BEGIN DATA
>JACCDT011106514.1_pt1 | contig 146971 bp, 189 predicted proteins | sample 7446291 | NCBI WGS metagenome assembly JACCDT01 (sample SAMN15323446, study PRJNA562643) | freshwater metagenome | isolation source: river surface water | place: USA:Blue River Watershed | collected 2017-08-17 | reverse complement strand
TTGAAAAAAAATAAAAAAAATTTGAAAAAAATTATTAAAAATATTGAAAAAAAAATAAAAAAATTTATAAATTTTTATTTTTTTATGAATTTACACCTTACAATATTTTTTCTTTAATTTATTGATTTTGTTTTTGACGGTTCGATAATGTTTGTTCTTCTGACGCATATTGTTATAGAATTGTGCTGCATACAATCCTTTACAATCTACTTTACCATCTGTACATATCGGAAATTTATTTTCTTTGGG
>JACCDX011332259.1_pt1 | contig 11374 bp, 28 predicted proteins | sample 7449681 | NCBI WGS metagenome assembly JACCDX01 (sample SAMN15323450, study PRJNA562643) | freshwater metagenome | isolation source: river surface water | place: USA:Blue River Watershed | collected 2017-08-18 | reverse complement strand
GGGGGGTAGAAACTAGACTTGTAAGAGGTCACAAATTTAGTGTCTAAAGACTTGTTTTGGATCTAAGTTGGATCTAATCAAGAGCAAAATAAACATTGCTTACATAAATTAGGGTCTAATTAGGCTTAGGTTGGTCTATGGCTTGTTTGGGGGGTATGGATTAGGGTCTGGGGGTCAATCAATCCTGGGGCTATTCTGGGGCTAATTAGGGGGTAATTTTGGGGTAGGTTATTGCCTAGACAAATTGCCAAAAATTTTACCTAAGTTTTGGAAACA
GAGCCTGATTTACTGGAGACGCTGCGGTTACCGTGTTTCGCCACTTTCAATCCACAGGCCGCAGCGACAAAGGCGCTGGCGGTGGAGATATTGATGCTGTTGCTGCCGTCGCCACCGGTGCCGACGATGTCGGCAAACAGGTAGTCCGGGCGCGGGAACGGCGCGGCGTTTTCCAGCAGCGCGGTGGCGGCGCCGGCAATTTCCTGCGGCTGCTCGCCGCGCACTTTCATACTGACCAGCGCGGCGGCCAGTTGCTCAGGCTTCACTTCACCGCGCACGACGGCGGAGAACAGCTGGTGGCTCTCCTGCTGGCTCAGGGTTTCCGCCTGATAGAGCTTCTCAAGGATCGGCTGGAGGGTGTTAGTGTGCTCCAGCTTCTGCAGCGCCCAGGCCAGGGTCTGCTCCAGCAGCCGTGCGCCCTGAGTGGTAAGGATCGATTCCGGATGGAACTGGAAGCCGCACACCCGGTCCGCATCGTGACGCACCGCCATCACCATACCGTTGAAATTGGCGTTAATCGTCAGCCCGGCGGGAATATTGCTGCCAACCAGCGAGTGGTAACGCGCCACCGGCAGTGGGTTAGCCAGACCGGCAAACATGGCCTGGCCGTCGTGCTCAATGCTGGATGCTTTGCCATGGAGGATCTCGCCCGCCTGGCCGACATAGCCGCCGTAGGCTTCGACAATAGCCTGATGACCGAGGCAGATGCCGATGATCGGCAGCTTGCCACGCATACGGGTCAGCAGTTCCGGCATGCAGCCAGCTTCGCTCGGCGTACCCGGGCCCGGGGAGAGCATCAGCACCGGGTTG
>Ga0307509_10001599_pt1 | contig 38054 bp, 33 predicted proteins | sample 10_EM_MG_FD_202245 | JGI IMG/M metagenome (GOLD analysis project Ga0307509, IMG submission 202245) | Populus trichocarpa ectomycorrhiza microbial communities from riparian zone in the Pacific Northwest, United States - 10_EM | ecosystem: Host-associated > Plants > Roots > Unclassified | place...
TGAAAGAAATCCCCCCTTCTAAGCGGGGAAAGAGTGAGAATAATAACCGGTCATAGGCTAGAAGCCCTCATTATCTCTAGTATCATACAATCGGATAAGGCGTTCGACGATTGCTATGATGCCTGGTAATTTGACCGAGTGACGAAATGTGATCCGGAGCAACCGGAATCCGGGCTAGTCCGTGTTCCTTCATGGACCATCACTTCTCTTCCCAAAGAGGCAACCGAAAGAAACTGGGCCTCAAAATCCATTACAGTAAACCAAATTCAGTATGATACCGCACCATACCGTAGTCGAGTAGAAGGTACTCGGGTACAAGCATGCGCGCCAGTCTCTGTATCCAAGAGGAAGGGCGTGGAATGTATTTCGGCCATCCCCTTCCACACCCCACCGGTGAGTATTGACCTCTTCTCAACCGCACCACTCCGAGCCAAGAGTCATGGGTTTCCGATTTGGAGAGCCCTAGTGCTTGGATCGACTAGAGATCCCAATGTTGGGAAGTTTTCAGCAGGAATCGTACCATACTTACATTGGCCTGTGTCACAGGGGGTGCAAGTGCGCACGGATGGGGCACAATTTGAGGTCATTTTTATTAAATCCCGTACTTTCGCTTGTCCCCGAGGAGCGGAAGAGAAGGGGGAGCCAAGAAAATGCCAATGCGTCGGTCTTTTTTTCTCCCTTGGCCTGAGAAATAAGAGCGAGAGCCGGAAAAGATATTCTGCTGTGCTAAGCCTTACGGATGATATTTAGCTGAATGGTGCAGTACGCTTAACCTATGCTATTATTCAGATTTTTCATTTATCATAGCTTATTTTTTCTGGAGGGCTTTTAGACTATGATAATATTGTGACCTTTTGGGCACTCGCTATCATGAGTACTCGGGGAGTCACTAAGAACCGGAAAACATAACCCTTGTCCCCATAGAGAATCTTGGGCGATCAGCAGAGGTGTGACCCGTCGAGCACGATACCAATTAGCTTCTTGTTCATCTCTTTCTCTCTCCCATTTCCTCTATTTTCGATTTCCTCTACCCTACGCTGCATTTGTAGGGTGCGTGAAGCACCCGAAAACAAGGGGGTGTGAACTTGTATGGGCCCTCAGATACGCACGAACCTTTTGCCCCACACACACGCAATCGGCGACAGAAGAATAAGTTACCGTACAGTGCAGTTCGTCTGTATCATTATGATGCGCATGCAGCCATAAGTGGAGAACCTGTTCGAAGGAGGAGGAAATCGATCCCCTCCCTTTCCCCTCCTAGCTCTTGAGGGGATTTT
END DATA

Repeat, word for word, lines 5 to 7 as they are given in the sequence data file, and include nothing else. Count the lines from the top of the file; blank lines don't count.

GAGCCTGATTTACTGGAGACGCTGCGGTTACCGTGTTTCGCCACTTTCAATCCACAGGCCGCAGCGACAAAGGCGCTGGCGGTGGAGATATTGATGCTGTTGCTGCCGTCGCCACCGGTGCCGACGATGTCGGCAAACAGGTAGTCCGGGCGCGGGAACGGCGCGGCGTTTTCCAGCAGCGCGGTGGCGGCGCCGGCAATTTCCTGCGGCTGCTCGCCGCGCACTTTCATACTGACCAGCGCGGCGGCCAGTTGCTCAGGCTTCACTTCACCGCGCACGACGGCGGAGAACAGCTGGTGGCTCTCCTGCTGGCTCAGGGTTTCCGCCTGATAGAGCTTCTCAAGGATCGGCTGGAGGGTGTTAGTGTGCTCCAGCTTCTGCAGCGCCCAGGCCAGGGTCTGCTCCAGCAGCCGTGCGCCCTGAGTGGTAAGGATCGATTCCGGATGGAACTGGAAGCCGCACACCCGGTCCGCATCGTGACGCACCGCCATCACCATACCGTTGAAATTGGCGTTAATCGTCAGCCCGGCGGGAATATTGCTGCCAACCAGCGAGTGGTAACGCGCCACCGGCAGTGGGTTAGCCAGACCGGCAAACATGGCCTGGCCGTCGTGCTCAATGCTGGATGCTTTGCCATGGAGGATCTCGCCCGCCTGGCCGACATAGCCGCCGTAGGCTTCGACAATAGCCTGATGACCGAGGCAGATGCCGATGATCGGCAGCTTGCCACGCATACGGGTCAGCAGTTCCGGCATGCAGCCAGCTTCGCTCGGCGTACCCGGGCCCGGGGAGAGCATCAGCACCGGGTTG
>Ga0307509_10001599_pt1 | contig 38054 bp, 33 predicted proteins | sample 10_EM_MG_FD_202245 | JGI IMG/M metagenome (GOLD analysis project Ga0307509, IMG submission 202245) | Populus trichocarpa ectomycorrhiza microbial communities from riparian zone in the Pacific Northwest, United States - 10_EM | ecosystem: Host-associated > Plants > Roots > Unclassified | place...
TGAAAGAAATCCCCCCTTCTAAGCGGGGAAAGAGTGAGAATAATAACCGGTCATAGGCTAGAAGCCCTCATTATCTCTAGTATCATACAATCGGATAAGGCGTTCGACGATTGCTATGATGCCTGGTAATTTGACCGAGTGACGAAATGTGATCCGGAGCAACCGGAATCCGGGCTAGTCCGTGTTCCTTCATGGACCATCACTTCTCTTCCCAAAGAGGCAACCGAAAGAAACTGGGCCTCAAAATCCATTACAGTAAACCAAATTCAGTATGATACCGCACCATACCGTAGTCGAGTAGAAGGTACTCGGGTACAAGCATGCGCGCCAGTCTCTGTATCCAAGAGGAAGGGCGTGGAATGTATTTCGGCCATCCCCTTCCACACCCCACCGGTGAGTATTGACCTCTTCTCAACCGCACCACTCCGAGCCAAGAGTCATGGGTTTCCGATTTGGAGAGCCCTAGTGCTTGGATCGACTAGAGATCCCAATGTTGGGAAGTTTTCAGCAGGAATCGTACCATACTTACATTGGCCTGTGTCACAGGGGGTGCAAGTGCGCACGGATGGGGCACAATTTGAGGTCATTTTTATTAAATCCCGTACTTTCGCTTGTCCCCGAGGAGCGGAAGAGAAGGGGGAGCCAAGAAAATGCCAATGCGTCGGTCTTTTTTTCTCCCTTGGCCTGAGAAATAAGAGCGAGAGCCGGAAAAGATATTCTGCTGTGCTAAGCCTTACGGATGATATTTAGCTGAATGGTGCAGTACGCTTAACCTATGCTATTATTCAGATTTTTCATTTATCATAGCTTATTTTTTCTGGAGGGCTTTTAGACTATGATAATATTGTGACCTTTTGGGCACTCGCTATCATGAGTACTCGGGGAGTCACTAAGAACCGGAAAACATAACCCTTGTCCCCATAGAGAATCTTGGGCGATCAGCAGAGGTGTGACCCGTCGAGCACGATACCAATTAGCTTCTTGTTCATCTCTTTCTCTCTCCCATTTCCTCTATTTTCGATTTCCTCTACCCTACGCTGCATTTGTAGGGTGCGTGAAGCACCCGAAAACAAGGGGGTGTGAACTTGTATGGGCCCTCAGATACGCACGAACCTTTTGCCCCACACACACGCAATCGGCGACAGAAGAATAAGTTACCGTACAGTGCAGTTCGTCTGTATCATTATGATGCGCATGCAGCCATAAGTGGAGAACCTGTTCGAAGGAGGAGGAAATCGATCCCCTCCCTTTCCCCTCCTAGCTCTTGAGGGGATTTT